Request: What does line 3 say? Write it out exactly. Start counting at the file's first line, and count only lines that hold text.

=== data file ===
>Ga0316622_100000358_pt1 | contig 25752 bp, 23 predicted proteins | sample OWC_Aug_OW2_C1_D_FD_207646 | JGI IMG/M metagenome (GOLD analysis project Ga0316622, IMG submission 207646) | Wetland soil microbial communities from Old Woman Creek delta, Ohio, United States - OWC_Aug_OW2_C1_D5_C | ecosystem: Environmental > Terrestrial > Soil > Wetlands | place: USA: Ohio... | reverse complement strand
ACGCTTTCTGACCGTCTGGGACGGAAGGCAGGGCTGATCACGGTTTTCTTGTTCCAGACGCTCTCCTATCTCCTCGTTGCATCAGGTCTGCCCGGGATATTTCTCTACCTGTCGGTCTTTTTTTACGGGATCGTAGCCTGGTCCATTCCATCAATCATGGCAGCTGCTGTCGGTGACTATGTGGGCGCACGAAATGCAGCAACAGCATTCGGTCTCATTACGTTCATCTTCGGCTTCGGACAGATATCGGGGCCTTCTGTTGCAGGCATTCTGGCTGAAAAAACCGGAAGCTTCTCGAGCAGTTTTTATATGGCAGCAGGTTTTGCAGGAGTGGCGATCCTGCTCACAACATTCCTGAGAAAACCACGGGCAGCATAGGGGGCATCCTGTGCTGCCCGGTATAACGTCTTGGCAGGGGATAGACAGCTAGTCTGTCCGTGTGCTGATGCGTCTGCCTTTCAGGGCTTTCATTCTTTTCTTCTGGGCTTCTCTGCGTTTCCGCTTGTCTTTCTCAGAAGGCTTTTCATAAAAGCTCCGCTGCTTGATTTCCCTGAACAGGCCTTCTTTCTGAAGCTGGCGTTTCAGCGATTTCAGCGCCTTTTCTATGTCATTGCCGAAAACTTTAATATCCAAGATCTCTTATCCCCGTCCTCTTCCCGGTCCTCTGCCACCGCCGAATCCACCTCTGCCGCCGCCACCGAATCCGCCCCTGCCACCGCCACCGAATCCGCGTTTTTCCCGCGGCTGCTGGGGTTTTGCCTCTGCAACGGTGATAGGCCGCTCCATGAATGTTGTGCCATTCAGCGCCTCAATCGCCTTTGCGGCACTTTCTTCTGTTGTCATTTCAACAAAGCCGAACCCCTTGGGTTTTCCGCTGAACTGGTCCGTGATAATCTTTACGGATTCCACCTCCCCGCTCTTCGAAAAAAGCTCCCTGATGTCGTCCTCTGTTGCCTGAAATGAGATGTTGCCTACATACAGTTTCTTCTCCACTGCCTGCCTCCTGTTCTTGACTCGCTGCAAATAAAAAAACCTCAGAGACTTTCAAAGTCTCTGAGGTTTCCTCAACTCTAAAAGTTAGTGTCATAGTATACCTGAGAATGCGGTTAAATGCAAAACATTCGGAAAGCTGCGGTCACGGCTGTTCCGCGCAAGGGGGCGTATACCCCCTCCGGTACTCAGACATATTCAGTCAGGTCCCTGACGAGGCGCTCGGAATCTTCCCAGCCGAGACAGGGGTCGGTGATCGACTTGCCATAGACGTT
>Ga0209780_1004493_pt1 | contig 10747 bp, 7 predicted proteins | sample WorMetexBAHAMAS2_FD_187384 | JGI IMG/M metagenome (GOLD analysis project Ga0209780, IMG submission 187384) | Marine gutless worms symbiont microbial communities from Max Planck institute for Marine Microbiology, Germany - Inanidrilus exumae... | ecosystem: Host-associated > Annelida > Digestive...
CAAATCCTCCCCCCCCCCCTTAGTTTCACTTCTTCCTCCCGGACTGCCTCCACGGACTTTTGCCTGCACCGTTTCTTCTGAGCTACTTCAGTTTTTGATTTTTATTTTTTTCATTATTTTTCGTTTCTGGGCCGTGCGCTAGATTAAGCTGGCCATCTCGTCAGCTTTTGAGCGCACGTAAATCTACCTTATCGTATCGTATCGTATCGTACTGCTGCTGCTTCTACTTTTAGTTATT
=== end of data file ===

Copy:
>Ga0209780_1004493_pt1 | contig 10747 bp, 7 predicted proteins | sample WorMetexBAHAMAS2_FD_187384 | JGI IMG/M metagenome (GOLD analysis project Ga0209780, IMG submission 187384) | Marine gutless worms symbiont microbial communities from Max Planck institute for Marine Microbiology, Germany - Inanidrilus exumae... | ecosystem: Host-associated > Annelida > Digestive...